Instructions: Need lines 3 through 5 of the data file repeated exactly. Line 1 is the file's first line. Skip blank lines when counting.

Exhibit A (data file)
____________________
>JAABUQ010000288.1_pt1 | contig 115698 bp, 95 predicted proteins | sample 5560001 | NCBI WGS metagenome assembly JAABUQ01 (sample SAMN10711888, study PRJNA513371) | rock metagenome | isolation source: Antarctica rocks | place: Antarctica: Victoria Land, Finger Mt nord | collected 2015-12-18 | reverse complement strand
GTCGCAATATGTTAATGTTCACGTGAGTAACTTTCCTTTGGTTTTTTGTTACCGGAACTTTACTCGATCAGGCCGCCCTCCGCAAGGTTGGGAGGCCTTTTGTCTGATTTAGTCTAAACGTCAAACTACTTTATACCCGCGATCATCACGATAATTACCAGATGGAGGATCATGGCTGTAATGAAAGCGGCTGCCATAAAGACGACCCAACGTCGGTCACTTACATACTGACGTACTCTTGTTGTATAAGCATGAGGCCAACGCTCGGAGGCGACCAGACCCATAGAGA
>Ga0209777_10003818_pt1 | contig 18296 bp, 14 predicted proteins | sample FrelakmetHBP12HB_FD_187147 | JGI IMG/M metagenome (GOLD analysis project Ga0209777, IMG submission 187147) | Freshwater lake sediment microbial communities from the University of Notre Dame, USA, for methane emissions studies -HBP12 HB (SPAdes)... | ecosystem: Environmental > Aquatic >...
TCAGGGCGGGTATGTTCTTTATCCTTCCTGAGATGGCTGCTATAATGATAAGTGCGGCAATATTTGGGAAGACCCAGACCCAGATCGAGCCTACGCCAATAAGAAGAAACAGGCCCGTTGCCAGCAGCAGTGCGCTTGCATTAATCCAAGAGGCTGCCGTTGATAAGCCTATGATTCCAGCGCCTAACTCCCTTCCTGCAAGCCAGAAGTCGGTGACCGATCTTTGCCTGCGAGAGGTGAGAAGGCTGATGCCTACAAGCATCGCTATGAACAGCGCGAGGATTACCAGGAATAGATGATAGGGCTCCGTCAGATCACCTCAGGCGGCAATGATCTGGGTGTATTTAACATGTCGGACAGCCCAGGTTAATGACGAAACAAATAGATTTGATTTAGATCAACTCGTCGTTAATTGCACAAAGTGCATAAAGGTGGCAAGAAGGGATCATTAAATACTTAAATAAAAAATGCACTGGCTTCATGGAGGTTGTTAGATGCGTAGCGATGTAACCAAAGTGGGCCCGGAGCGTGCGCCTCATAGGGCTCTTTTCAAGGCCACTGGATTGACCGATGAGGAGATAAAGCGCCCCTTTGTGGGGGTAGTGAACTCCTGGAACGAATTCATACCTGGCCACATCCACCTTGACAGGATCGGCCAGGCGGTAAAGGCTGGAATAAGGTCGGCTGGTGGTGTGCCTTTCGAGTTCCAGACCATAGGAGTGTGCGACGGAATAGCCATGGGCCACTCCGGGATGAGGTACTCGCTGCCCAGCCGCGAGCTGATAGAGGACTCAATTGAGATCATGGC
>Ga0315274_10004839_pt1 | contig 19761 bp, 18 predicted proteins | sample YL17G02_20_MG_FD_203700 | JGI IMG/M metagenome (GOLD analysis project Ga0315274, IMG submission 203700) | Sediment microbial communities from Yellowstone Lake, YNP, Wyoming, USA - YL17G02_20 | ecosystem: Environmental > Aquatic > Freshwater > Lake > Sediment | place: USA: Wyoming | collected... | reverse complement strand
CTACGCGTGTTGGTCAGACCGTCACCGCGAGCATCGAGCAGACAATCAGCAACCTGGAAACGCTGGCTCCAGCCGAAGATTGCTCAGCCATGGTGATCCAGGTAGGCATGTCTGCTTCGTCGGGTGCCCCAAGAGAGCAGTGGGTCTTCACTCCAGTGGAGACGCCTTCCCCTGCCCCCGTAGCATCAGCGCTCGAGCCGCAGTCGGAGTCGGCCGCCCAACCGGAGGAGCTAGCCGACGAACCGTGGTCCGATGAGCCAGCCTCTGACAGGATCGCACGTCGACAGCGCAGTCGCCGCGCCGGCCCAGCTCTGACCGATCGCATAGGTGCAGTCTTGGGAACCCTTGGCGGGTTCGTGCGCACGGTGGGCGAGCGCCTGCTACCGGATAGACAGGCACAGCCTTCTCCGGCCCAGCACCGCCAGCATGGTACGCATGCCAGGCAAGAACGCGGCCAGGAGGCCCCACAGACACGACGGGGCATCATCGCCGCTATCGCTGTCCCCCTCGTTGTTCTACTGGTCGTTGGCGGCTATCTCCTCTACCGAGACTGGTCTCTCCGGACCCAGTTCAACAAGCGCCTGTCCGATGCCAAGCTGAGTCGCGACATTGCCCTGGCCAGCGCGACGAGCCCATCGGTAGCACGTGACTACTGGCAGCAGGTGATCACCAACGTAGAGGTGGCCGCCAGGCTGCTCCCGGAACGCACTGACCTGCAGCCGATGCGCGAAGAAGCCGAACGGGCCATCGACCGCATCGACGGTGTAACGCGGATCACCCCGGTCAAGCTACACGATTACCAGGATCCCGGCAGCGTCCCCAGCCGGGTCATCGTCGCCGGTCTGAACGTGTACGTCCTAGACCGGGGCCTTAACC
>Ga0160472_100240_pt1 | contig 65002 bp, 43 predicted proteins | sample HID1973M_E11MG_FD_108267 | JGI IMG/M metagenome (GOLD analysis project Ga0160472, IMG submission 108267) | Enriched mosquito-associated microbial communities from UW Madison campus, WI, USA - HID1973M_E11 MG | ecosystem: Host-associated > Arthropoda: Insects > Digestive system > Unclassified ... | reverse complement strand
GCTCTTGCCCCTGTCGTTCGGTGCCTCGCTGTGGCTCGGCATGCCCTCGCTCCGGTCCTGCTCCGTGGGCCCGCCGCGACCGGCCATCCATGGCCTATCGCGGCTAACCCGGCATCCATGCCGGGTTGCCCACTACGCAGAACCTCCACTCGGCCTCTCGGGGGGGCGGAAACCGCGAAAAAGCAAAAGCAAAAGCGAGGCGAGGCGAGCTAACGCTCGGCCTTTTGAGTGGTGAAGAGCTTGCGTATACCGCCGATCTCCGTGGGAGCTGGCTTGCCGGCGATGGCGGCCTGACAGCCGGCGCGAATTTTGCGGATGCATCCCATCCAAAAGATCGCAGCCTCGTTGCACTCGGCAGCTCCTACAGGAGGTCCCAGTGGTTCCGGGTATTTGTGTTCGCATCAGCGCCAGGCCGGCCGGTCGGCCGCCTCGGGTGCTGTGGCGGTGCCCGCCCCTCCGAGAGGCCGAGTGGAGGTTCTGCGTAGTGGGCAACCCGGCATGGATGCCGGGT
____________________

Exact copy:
>Ga0209777_10003818_pt1 | contig 18296 bp, 14 predicted proteins | sample FrelakmetHBP12HB_FD_187147 | JGI IMG/M metagenome (GOLD analysis project Ga0209777, IMG submission 187147) | Freshwater lake sediment microbial communities from the University of Notre Dame, USA, for methane emissions studies -HBP12 HB (SPAdes)... | ecosystem: Environmental > Aquatic >...
TCAGGGCGGGTATGTTCTTTATCCTTCCTGAGATGGCTGCTATAATGATAAGTGCGGCAATATTTGGGAAGACCCAGACCCAGATCGAGCCTACGCCAATAAGAAGAAACAGGCCCGTTGCCAGCAGCAGTGCGCTTGCATTAATCCAAGAGGCTGCCGTTGATAAGCCTATGATTCCAGCGCCTAACTCCCTTCCTGCAAGCCAGAAGTCGGTGACCGATCTTTGCCTGCGAGAGGTGAGAAGGCTGATGCCTACAAGCATCGCTATGAACAGCGCGAGGATTACCAGGAATAGATGATAGGGCTCCGTCAGATCACCTCAGGCGGCAATGATCTGGGTGTATTTAACATGTCGGACAGCCCAGGTTAATGACGAAACAAATAGATTTGATTTAGATCAACTCGTCGTTAATTGCACAAAGTGCATAAAGGTGGCAAGAAGGGATCATTAAATACTTAAATAAAAAATGCACTGGCTTCATGGAGGTTGTTAGATGCGTAGCGATGTAACCAAAGTGGGCCCGGAGCGTGCGCCTCATAGGGCTCTTTTCAAGGCCACTGGATTGACCGATGAGGAGATAAAGCGCCCCTTTGTGGGGGTAGTGAACTCCTGGAACGAATTCATACCTGGCCACATCCACCTTGACAGGATCGGCCAGGCGGTAAAGGCTGGAATAAGGTCGGCTGGTGGTGTGCCTTTCGAGTTCCAGACCATAGGAGTGTGCGACGGAATAGCCATGGGCCACTCCGGGATGAGGTACTCGCTGCCCAGCCGCGAGCTGATAGAGGACTCAATTGAGATCATGGC
>Ga0315274_10004839_pt1 | contig 19761 bp, 18 predicted proteins | sample YL17G02_20_MG_FD_203700 | JGI IMG/M metagenome (GOLD analysis project Ga0315274, IMG submission 203700) | Sediment microbial communities from Yellowstone Lake, YNP, Wyoming, USA - YL17G02_20 | ecosystem: Environmental > Aquatic > Freshwater > Lake > Sediment | place: USA: Wyoming | collected... | reverse complement strand